Lander University professor of sociology Daniel Harrison has written a new book — “Live at Jackson Station: Music, Community, and Tragedy in a Southern Blues Bar.” Harrison’s book has been accepted for publication by the University of South Carolina Press.
The book, about the well-known Greenwood area nightspot and its ill-fated proprietor, Gerald Jackson, is based on 65 interviews that Harrison conducted with former patrons, musicians who played there, the mother of Jackson’s business partner, Steve Bryant, and others.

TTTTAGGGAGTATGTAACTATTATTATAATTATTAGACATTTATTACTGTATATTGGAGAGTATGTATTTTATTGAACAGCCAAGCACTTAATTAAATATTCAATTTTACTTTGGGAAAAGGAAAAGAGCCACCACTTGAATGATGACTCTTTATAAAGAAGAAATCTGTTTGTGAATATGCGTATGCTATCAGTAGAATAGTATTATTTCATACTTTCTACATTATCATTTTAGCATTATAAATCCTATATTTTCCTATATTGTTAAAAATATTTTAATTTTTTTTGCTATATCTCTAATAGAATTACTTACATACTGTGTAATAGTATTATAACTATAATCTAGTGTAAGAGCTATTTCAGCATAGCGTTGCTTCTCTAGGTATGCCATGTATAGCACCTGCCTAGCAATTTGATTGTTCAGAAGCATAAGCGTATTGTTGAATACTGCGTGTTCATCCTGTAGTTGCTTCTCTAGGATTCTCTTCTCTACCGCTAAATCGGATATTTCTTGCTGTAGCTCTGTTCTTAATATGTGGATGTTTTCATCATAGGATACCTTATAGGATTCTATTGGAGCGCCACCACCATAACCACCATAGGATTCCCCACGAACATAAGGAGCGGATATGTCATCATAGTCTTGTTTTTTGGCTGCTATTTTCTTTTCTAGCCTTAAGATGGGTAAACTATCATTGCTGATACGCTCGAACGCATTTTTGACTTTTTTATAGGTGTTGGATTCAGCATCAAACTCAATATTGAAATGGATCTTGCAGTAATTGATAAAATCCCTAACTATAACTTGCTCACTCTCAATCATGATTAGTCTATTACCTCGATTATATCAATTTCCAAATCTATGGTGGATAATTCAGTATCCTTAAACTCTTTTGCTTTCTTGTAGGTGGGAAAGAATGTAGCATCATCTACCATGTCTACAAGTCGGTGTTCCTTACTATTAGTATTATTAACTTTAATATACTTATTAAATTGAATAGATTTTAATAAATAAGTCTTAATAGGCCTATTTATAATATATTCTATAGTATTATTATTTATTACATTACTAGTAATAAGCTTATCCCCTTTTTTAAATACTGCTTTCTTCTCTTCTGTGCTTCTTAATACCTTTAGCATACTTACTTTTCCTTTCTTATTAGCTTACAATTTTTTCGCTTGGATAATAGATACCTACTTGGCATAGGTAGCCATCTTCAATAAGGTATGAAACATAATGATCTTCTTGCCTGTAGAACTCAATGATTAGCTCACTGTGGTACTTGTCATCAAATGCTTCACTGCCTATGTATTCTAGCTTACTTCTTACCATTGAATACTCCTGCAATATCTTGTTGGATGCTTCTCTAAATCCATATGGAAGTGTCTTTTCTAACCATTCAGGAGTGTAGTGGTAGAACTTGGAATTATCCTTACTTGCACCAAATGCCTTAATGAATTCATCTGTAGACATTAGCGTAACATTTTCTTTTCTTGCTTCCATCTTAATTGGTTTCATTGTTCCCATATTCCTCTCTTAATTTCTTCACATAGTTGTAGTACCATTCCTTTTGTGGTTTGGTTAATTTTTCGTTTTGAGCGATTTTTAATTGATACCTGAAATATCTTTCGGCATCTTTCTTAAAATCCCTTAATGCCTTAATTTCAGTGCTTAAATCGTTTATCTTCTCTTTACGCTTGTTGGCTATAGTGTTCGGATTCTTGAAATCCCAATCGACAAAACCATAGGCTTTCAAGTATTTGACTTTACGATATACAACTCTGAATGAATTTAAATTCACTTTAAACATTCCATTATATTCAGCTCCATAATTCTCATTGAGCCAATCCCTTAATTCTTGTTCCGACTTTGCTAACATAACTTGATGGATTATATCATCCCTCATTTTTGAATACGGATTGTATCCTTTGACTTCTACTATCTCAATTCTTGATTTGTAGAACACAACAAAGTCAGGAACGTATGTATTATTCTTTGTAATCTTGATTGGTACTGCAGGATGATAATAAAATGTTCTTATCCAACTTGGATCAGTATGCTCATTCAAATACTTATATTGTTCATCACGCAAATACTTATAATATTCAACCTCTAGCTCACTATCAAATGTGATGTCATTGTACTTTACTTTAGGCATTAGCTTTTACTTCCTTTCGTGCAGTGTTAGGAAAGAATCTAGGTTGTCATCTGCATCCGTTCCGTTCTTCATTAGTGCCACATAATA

Harrison, who came to Greenwood in 2005, became interested in the story after hearing about the numerous bands that played there beginning in 1975.
“So many terrific music acts played at Jackson Station over the years, including Widespread Panic, Love Tractor, Nappy Brown, Tinsley Ellis, Drink Small, Arhooly, the Sensible Pumps, the list goes on and on. As a music fan myself, I was curious about how a small country blues club could attract such legendary talent,” he said.
Jackson Station’s run ended in 1990, when Gerald Jackson confronted a patron who left without paying his bar tab and was seriously injured.
“Live at Jackson Station: Music, Community, and Tragedy in a Southern Blues Bar” is scheduled for release this fall.